A solid option is Calamos Convertible (CCVIX, 1.14%), which seeks lower-volatility exposure to stocks. (The actively managed fund carries a 2.25% front-end sales fee, but it is available on some platforms, including Charles Schwab and Fidelity, without the fee.)

Or consider a cheaper, index-based alternative, iShares Convertible Bond ETF (ICVT, $88, 0.20%).


Bitcoin, often dubbed digital gold, is an option for investors able to withstand wild price volatility.

In 2021, regulators approved the first futures-based ETF that tracks bitcoin. And although it doesn't invest directly in the largest cryptocurrency, ProShares Bitcoin Strategy ETF (BITO, $34, 0.95%) is a convenient way to bet on bitcoin without having to buy and sell it on a crypto exchange or use a crypto wallet to trade and store it.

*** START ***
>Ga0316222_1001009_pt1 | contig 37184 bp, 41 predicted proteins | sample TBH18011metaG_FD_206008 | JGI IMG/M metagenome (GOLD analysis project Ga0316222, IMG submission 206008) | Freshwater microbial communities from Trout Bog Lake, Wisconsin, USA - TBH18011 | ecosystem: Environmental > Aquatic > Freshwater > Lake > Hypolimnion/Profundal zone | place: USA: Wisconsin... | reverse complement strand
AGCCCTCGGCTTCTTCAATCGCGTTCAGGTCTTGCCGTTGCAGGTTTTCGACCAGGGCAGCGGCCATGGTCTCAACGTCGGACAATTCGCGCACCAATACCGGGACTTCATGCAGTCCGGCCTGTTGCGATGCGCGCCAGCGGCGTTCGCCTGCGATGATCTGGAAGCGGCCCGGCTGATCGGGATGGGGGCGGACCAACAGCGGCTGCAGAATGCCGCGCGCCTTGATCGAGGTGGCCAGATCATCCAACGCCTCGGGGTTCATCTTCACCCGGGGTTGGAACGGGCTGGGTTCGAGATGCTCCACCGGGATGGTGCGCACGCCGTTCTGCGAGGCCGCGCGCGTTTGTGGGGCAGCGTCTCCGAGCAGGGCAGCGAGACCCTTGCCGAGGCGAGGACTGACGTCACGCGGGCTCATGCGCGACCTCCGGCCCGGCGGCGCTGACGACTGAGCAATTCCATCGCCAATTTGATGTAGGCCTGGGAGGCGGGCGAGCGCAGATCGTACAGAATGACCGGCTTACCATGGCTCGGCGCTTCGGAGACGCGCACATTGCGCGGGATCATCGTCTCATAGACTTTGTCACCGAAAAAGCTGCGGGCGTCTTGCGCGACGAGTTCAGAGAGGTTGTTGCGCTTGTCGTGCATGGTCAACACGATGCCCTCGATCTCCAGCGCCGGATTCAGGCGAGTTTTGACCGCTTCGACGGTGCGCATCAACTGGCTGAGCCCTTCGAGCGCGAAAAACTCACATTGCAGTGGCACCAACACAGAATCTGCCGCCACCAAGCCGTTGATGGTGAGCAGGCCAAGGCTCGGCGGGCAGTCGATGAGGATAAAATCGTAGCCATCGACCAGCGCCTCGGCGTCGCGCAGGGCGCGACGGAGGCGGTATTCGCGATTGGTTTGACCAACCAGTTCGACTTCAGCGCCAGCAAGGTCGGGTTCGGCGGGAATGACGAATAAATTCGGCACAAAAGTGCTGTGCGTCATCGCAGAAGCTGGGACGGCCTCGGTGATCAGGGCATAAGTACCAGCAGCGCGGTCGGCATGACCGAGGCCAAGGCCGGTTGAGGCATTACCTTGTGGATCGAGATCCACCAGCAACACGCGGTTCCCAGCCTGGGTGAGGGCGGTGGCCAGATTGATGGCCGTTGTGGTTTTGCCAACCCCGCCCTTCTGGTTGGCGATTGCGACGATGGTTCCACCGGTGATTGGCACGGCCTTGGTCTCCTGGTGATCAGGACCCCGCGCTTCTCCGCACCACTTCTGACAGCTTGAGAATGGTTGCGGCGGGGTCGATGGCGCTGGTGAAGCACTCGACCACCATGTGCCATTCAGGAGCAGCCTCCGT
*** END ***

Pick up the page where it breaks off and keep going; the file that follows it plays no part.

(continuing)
Because bitcoin often endures massive price dives, limit your exposure to a tiny part of your portfolio and buy on big dips.

Preferred Stocks

Investors looking for consistent income can explore preferred stocks – hybrid securities that have both stock and bond characteristics and make regular dividend payments. Preferred shares yield more than common stocks and deliver payouts that are larger than most types of bonds, which is a plus in low-interest-rate environments.

iShares Preferred and Income Secu­rities ETF (PFF, $38, 0.46%), which tracks an index of preferred securities, currently yields 4.5%. Preferred stock dividends are senior to those of common stocks, meaning they get paid first, but preferreds typically do not confer voting rights, as common stocks do.

The market value of preferreds can fluctuate, but they typically don’t appreciate at the pace of common stocks. And like bonds, preferreds can be sensitive to interest-rate swings.  

Private Equity